1887

Abstract

Transcriptional elongation is a critical step for regulating expression of protein-coding genes. Multiple transcription elongation factors have been identified in vitro, but the physiological roles of many of them are still not clearly understood. The ELL (Eleven nineteen Lysine rich Leukemia) family of transcription elongation factors are conserved from fission yeast to humans. Schizosaccharomyces pombe contains a single ELL homolog (SpELL) that is not essential for its survival. Therefore to gain insights into the in vivo cellular functions of SpELL, we identified phenotypes associated with deletion of ell1 in S. pombe. Our results demonstrate that SpELL is required for normal growth of S. pombe cells. Furthermore, cells lacking ell1 exhibit a decrease in survival when exposed to DNA-damaging conditions, but their growth is not affected under environmental stress conditions. ELL orthologs in different organisms contain three conserved domains, an amino-terminal domain, a middle domain and a carboxyl-terminal domain. We also carried out an in vivo functional mapping of these conserved domains within S. pombe ELL and uncovered a critical role for its amino-terminus in regulating all its cellular functions, including growth under different conditions, transcriptional elongation potential and interaction with S. pombe EAF. Taken together our results suggest that the domain organization of ELL proteins is conserved across species, but the in vivo functions as well as the relationship between the various domains and roles of ELL show species-specific differences.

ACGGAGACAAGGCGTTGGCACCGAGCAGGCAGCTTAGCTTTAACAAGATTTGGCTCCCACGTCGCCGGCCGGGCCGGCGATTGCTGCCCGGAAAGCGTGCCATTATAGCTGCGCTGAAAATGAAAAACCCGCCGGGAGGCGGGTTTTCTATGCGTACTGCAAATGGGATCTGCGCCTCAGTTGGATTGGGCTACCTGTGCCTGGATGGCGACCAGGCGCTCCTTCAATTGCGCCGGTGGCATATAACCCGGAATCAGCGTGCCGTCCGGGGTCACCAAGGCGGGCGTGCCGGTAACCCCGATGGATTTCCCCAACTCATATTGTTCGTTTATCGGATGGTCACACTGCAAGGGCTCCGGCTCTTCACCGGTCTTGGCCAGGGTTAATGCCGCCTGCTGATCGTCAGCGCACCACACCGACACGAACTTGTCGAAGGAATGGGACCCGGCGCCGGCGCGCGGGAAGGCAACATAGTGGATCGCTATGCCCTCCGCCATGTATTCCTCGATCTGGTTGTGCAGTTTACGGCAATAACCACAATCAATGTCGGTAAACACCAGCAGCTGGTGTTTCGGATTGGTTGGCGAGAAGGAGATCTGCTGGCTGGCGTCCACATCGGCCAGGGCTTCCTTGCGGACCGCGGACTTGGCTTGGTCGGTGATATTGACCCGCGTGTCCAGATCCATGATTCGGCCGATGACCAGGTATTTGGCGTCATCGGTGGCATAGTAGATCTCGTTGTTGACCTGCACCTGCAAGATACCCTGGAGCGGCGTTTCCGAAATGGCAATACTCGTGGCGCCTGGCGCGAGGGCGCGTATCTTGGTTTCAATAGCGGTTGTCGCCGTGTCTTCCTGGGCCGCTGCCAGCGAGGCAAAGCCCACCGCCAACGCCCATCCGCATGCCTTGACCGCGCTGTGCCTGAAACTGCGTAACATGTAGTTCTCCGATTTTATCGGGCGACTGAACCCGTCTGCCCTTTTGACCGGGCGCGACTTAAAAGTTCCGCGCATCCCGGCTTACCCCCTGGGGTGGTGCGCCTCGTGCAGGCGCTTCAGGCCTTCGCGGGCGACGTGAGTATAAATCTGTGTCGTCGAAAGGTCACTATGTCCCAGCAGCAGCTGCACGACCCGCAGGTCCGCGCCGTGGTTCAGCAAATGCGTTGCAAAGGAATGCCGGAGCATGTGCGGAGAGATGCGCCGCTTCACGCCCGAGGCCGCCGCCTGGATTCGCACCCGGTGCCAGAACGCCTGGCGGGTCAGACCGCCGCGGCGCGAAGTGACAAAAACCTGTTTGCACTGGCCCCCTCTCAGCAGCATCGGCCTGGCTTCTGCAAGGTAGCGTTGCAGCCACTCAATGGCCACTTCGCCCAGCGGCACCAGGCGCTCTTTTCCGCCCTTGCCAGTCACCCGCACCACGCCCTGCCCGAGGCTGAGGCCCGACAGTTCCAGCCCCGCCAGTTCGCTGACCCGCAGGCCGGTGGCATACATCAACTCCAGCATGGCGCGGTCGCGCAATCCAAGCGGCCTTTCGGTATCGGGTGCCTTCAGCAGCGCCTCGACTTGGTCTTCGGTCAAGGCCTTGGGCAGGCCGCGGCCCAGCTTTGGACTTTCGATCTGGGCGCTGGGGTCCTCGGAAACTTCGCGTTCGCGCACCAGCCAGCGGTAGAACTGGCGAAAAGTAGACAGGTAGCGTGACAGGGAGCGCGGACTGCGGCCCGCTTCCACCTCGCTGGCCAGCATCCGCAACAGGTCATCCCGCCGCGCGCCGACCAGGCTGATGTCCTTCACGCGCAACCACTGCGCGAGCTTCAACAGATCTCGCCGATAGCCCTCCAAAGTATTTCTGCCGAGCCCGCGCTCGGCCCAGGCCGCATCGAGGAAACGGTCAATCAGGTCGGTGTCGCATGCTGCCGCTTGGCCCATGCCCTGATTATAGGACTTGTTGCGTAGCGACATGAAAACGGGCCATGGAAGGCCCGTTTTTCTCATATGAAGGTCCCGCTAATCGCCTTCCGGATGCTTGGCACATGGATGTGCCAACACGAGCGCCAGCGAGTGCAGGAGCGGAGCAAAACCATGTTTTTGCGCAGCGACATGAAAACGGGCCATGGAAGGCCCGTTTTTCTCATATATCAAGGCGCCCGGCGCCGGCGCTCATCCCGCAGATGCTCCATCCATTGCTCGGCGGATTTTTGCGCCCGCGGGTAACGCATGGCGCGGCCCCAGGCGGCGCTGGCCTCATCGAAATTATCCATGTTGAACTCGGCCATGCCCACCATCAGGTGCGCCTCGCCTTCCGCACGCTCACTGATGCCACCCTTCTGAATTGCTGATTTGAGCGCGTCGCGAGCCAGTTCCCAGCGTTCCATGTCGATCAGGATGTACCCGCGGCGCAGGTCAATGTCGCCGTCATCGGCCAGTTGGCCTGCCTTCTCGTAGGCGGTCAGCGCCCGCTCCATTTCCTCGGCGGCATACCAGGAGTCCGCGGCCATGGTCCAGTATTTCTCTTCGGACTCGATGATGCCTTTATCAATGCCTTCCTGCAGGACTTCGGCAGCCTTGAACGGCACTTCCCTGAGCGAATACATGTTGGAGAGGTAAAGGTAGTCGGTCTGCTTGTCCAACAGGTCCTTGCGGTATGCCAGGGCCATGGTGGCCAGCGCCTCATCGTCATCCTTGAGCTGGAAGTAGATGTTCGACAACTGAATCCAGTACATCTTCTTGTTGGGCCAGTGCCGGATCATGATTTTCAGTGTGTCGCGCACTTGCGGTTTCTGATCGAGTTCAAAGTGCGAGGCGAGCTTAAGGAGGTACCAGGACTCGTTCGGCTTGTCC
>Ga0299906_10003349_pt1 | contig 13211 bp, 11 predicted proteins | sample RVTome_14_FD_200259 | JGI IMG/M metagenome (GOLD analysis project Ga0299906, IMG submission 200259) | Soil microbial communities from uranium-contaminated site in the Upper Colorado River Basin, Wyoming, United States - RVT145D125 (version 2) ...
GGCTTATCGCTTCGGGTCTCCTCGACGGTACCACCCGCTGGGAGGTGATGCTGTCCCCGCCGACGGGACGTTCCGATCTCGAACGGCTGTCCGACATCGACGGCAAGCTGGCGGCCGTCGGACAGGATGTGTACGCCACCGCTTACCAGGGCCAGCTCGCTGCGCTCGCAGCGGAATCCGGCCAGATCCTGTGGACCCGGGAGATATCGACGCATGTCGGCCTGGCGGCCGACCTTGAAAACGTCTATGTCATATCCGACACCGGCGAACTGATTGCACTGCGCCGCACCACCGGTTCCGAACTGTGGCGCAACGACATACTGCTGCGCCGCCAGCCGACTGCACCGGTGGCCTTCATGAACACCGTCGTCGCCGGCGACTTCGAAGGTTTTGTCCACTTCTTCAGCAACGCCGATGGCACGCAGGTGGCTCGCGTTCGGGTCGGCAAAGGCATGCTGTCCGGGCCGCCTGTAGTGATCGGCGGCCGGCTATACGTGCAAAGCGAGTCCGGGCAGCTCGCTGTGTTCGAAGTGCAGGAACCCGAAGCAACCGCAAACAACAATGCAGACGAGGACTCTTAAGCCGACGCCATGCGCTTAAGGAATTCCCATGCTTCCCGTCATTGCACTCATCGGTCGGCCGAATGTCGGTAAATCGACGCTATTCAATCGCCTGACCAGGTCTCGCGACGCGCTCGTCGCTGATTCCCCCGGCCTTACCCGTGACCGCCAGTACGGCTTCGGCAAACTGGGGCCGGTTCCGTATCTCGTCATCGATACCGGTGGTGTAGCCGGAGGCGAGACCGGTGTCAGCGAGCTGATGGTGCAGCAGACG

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2017-10-18
2019-10-17
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